The non-heatset variety of web offset printing ink is a common type of ink used on web presses for newspaper and business forms printing. Non-Heatset ink is printed on absorbent, uncoated paper stock. Coated stocks should not be used with this type of ink because the paper will not completely absorb the ink, resulting in excess smudging and smearing.
Web Offset Heatset Ink
The heatset variety of web offset ink contains special varnishes that help the ink dry when heat is applied. Heatset presses are equipped with drier units for this purpose. Due to the varnishes, the ink printed on the paper is highly flammable, so the drying units must be specially built and properly maintained to avoid potential hazards. The main advantage of heatset ink is a printed product with a higher degree of quality.
Quickset ink contains a special varnish to speed the drying process. Unlike heatset ink, quickset ink does not require a heat source for proper drying and curing. The ink will not dry out on the press, but will dry quickly after it has been printed onto the substrate.
The are four basic processes that allows quickset ink to dry depending on the formulation: evaporation, absorption, oxidation, and polymerization. Newer types of quickset ink have a greater proportion of antioxidants and higher boiling-point distillates, which evaporate more slowly, so the absorption process plays a greater role with the newer inks. All four processes share equally in the ink curing process with older ink types.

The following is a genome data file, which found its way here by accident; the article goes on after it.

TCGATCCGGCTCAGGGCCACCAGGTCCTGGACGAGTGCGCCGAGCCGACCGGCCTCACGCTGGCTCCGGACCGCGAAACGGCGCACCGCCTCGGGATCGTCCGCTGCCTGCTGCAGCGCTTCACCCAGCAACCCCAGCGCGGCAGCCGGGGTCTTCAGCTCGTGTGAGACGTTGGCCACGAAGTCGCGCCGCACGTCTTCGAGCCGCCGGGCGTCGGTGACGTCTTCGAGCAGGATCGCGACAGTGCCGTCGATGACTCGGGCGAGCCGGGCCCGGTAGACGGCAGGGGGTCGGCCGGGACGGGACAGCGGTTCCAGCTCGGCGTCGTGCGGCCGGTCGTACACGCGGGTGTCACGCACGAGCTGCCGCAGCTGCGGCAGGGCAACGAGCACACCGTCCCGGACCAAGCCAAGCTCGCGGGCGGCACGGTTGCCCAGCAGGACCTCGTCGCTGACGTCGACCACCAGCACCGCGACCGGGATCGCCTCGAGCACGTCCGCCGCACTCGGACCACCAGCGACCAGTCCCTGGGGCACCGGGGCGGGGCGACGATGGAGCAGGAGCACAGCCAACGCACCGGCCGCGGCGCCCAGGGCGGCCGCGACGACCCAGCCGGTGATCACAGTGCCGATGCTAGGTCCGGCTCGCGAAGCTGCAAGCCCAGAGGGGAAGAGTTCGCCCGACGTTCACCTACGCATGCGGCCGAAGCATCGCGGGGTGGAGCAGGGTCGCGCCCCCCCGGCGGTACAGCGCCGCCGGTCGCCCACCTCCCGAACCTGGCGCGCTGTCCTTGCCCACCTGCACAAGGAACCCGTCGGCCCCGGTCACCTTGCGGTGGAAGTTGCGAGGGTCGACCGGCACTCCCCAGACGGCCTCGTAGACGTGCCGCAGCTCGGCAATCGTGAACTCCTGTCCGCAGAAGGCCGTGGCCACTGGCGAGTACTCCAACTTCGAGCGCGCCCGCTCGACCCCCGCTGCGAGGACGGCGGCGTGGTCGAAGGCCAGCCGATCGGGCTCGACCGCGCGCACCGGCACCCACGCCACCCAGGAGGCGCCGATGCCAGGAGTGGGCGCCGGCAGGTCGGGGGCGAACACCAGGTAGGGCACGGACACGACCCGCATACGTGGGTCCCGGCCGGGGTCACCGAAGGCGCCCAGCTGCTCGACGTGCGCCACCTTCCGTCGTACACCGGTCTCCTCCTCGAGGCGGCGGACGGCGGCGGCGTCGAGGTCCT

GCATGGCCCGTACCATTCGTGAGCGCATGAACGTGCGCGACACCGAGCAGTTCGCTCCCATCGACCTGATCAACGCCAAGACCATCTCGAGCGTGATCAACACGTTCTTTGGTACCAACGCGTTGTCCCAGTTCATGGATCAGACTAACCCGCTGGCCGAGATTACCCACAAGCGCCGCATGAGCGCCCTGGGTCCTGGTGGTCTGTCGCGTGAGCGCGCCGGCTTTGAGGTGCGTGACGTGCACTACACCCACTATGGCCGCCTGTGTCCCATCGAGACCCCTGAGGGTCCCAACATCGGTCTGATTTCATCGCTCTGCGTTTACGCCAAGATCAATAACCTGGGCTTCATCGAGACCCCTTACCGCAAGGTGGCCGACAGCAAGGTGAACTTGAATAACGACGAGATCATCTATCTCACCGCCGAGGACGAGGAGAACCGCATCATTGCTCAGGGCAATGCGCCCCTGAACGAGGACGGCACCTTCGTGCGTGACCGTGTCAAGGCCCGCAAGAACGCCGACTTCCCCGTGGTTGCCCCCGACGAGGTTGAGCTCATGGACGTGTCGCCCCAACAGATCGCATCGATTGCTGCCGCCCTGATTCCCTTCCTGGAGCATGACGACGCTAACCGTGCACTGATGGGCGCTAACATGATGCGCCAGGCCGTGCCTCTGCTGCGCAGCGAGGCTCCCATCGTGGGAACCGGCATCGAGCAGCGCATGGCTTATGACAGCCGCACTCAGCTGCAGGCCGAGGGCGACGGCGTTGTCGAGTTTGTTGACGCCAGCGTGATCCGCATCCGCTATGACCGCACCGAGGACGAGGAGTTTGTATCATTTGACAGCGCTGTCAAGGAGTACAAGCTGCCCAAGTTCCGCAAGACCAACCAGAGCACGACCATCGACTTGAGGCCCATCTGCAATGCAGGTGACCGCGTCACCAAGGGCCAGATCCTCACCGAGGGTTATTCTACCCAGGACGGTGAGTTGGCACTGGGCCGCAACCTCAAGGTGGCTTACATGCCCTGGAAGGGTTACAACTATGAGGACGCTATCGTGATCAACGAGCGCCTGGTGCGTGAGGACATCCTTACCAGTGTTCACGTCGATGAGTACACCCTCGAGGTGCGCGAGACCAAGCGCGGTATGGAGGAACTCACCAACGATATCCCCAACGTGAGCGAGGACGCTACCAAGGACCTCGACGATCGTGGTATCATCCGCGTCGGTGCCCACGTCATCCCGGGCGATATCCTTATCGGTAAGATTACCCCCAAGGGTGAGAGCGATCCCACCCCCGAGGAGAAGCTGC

Uncoated paper stocks are best suited for quickset ink. This is because the low viscosity distillates and antioxidants are quickly absorbed by the substrate, which leaves the remaining pigment and vehicle to dry quickly on the surface.
Sheet-fed ink is manufactured specifically for sheet-fed presses and usually has a higher tack than web offset inks. The reason for this is that most sheet-fed presses run at slower speeds than web presses and a higher tack is necessary to provide the necessary quality.
Ink formulated with a rubber base is a good choice when flexibility in the printing process is important. Rubber-base ink can be printed on coated and uncoated paper and it dries quickly. It is most often used on small sheet-fed presses.
Soybean-base ink is becoming a popular alternative to petroleum-base ink because of the ease in which it is used and because it is environmentally friendly. Soy-base ink prints and handles similar to petroleum-base ink, but it is much less toxic because of the soybean oil. The soybean ink is biodegradable, meaning that it is eventually broken down and is much less hazardous to the environment. Some soy inks may contain petroleum additives, so if a client requires 100% soy-based ink for a print application, it is important to be fully informed on the type of soy ink that is used.